Roadblocks to Marital Friendship

by Dr. Richard Fitzgibbons

“Perfection demands maturity in self-giving to which human freedom is called.”

– Pope John Paul II

“Only if the truth about freedom and the communion of persons in marriage and in the family can regain its splendor, will the building of the civilization of love truly begin.”

– John Paul II
Letter to Families, 1994

What does the late Holy Father have to tell us about marriage? Quite a lot, as it turns out. As head of the Church that supposedly has nothing to tell married couples in the modern world, John Paul II was one of the 20th century’s greatest marriage counselors on issues such as couple compatibility, spousal friendship, marital unity and sexual intimacy.

In our work with thousands of couples at the Center for Marital Healing, we draw from the field of positive psychology; that is, a discipline of psychology that seeks to foster growth in character strengths and virtues.

We also look to the philosophy and theology of John Paul II on marital love and the human person as presented in Love and Responsibility and Theology of the Body. His writings express the deepest understanding of the human heart and soul, and the most basic elements of human happiness and togetherness.

Yet his ideas were quite simple, perhaps too simple for a world wedded to novelty and complexity. John Paul II describes the essence of marital love as:  self-giving and surrender.

Both marital happiness and personal fulfillment are dependent to a great extent upon a spouse developing a healthy adult personality open to giving himself completely and to receiving in kind.

Each of us brings into marriage special gifts. However, we also have a predominant emotional or character weakness, or multiple weaknesses, which can interfere with marital self-giving.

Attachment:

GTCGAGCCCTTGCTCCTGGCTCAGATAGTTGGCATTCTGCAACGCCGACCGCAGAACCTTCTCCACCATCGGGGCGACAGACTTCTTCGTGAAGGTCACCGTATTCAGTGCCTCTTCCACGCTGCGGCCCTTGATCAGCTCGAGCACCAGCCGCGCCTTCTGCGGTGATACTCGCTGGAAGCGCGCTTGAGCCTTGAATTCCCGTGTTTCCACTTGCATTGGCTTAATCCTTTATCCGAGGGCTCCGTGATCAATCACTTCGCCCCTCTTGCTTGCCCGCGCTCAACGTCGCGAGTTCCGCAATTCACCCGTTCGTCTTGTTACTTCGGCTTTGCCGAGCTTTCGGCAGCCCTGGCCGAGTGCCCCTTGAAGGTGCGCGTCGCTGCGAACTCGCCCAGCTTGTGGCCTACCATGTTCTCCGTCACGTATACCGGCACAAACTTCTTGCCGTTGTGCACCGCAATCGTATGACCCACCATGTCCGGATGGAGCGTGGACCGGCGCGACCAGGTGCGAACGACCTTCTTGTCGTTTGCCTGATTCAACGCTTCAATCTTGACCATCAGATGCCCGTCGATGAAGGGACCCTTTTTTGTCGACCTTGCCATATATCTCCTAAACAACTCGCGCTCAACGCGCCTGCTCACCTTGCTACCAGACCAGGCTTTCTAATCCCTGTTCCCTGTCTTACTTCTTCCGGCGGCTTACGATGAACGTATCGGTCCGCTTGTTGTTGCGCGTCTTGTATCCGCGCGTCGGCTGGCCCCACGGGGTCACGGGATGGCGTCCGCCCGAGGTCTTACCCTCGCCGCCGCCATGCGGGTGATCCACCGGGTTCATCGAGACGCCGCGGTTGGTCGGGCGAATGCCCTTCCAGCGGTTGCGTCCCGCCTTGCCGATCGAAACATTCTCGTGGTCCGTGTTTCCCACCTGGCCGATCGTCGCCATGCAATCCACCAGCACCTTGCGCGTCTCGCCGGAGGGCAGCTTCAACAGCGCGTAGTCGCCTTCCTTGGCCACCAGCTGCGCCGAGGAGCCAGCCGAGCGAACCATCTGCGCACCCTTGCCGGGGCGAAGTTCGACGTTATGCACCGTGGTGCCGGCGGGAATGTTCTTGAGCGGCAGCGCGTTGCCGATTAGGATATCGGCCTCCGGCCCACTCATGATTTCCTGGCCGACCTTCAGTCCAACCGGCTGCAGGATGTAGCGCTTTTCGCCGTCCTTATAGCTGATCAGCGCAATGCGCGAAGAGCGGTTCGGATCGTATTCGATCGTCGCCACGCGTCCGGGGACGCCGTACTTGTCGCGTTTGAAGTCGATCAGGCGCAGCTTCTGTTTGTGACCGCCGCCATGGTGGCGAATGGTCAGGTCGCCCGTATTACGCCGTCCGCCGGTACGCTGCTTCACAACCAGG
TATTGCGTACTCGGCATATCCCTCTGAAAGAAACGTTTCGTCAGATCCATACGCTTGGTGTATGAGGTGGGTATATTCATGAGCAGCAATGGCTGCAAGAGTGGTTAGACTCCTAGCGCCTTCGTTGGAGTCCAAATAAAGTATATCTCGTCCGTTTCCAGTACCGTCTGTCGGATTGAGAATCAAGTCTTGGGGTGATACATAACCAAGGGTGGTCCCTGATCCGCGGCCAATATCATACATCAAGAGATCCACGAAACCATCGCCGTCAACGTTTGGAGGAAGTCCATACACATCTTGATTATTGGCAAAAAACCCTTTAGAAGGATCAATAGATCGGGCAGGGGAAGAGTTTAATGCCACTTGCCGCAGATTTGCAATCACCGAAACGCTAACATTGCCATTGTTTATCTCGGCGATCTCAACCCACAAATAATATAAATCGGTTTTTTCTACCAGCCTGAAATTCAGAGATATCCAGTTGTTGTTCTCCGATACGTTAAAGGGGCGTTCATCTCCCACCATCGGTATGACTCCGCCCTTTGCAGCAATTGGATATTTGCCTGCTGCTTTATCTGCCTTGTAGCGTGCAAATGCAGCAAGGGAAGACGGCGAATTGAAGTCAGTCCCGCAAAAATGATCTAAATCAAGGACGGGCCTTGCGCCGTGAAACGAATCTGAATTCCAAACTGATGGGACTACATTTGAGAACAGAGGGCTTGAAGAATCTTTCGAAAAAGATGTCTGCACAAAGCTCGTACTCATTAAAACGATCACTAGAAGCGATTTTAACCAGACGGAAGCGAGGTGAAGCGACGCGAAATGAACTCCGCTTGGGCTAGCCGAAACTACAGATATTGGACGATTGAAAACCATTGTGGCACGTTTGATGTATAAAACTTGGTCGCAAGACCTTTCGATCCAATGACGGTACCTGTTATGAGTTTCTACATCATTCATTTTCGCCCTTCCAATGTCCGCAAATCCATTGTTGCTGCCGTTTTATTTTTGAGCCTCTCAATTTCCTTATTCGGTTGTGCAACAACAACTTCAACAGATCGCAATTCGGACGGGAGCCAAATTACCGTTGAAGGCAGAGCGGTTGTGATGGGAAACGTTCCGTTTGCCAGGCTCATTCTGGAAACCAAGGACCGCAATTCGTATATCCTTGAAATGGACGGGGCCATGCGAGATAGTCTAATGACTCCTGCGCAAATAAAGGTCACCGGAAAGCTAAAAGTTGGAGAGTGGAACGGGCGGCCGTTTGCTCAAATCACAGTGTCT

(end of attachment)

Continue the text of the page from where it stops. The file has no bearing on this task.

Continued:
The good news is that if spouses work diligently on addressing their personality and emotional weaknesses, they can be overcome, particularly if there is a spiritual component to the healing process.

Below is a list of the major character and emotional weaknesses which can interfere with marital friendship.
 Conflicts in the Marital Friendship and Self-Giving
• Lack of self-knowledge
• Selfishness
• Controlling behaviors
• Excessive anger
• Sadness/loneliness
• Confidence conflicts
• Negative parental modeling
• Anxiety and mistrust
• Excessive sense of responsibility/worries
• Poor communication
• Disordered self-giving
• Lack of charity
• Character weaknesses
• Guilt
• Failure to correct
• Oral contraceptives
• Failure to understand the sacrament of marriage
• Neglect of spiritual life

Of course, everyone can find himself somewhere on this list. The good news is that our weaknesses need not determine our happiness.

Weaknesses can be overcome by working on virtues (strengths). Anyone who has overcome a bad habit such as smoking knows the value of positive thinking, reinforcement, and will power. The same applies to our personality weaknesses.

Our weaknesses are not the end of our personal story. We can always turn the page!

Dr. Richard Fitzgibbons is a Catholic psychiatrist in private practice outside of Philadelphia. Visit his Web site for more advice on how to build a happier marriage.